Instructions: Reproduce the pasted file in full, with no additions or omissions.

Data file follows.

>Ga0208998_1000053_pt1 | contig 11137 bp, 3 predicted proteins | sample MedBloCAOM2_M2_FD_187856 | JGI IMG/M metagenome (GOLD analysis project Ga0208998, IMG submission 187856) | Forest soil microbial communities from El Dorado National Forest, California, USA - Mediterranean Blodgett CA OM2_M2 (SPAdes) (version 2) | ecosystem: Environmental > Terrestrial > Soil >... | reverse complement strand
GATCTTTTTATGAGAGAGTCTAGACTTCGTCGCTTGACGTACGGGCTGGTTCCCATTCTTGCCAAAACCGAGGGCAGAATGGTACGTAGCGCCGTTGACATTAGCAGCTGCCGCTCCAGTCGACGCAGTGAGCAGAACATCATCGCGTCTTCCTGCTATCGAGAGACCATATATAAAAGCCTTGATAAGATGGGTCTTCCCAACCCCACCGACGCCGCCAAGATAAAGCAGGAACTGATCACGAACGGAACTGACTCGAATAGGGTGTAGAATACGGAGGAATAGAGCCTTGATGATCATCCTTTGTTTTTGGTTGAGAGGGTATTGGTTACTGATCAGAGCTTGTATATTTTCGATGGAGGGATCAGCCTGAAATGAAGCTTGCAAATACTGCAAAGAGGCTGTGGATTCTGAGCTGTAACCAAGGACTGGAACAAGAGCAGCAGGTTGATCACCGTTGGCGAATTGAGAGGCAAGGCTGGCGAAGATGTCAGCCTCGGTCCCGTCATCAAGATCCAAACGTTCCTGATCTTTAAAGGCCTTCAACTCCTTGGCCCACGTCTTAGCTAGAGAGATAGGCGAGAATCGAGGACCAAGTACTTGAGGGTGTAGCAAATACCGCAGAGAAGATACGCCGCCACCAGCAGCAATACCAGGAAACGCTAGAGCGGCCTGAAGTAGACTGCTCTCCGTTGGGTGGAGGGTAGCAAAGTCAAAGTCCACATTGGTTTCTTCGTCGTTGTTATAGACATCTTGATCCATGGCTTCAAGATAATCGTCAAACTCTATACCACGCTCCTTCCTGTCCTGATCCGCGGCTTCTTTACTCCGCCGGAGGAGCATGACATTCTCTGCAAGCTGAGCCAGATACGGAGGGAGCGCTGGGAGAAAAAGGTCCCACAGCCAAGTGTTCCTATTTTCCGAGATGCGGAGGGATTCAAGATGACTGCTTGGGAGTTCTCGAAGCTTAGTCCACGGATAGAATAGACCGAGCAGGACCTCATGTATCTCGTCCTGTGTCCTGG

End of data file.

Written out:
>Ga0208998_1000053_pt1 | contig 11137 bp, 3 predicted proteins | sample MedBloCAOM2_M2_FD_187856 | JGI IMG/M metagenome (GOLD analysis project Ga0208998, IMG submission 187856) | Forest soil microbial communities from El Dorado National Forest, California, USA - Mediterranean Blodgett CA OM2_M2 (SPAdes) (version 2) | ecosystem: Environmental > Terrestrial > Soil >... | reverse complement strand
GATCTTTTTATGAGAGAGTCTAGACTTCGTCGCTTGACGTACGGGCTGGTTCCCATTCTTGCCAAAACCGAGGGCAGAATGGTACGTAGCGCCGTTGACATTAGCAGCTGCCGCTCCAGTCGACGCAGTGAGCAGAACATCATCGCGTCTTCCTGCTATCGAGAGACCATATATAAAAGCCTTGATAAGATGGGTCTTCCCAACCCCACCGACGCCGCCAAGATAAAGCAGGAACTGATCACGAACGGAACTGACTCGAATAGGGTGTAGAATACGGAGGAATAGAGCCTTGATGATCATCCTTTGTTTTTGGTTGAGAGGGTATTGGTTACTGATCAGAGCTTGTATATTTTCGATGGAGGGATCAGCCTGAAATGAAGCTTGCAAATACTGCAAAGAGGCTGTGGATTCTGAGCTGTAACCAAGGACTGGAACAAGAGCAGCAGGTTGATCACCGTTGGCGAATTGAGAGGCAAGGCTGGCGAAGATGTCAGCCTCGGTCCCGTCATCAAGATCCAAACGTTCCTGATCTTTAAAGGCCTTCAACTCCTTGGCCCACGTCTTAGCTAGAGAGATAGGCGAGAATCGAGGACCAAGTACTTGAGGGTGTAGCAAATACCGCAGAGAAGATACGCCGCCACCAGCAGCAATACCAGGAAACGCTAGAGCGGCCTGAAGTAGACTGCTCTCCGTTGGGTGGAGGGTAGCAAAGTCAAAGTCCACATTGGTTTCTTCGTCGTTGTTATAGACATCTTGATCCATGGCTTCAAGATAATCGTCAAACTCTATACCACGCTCCTTCCTGTCCTGATCCGCGGCTTCTTTACTCCGCCGGAGGAGCATGACATTCTCTGCAAGCTGAGCCAGATACGGAGGGAGCGCTGGGAGAAAAAGGTCCCACAGCCAAGTGTTCCTATTTTCCGAGATGCGGAGGGATTCAAGATGACTGCTTGGGAGTTCTCGAAGCTTAGTCCACGGATAGAATAGACCGAGCAGGACCTCATGTATCTCGTCCTGTGTCCTGG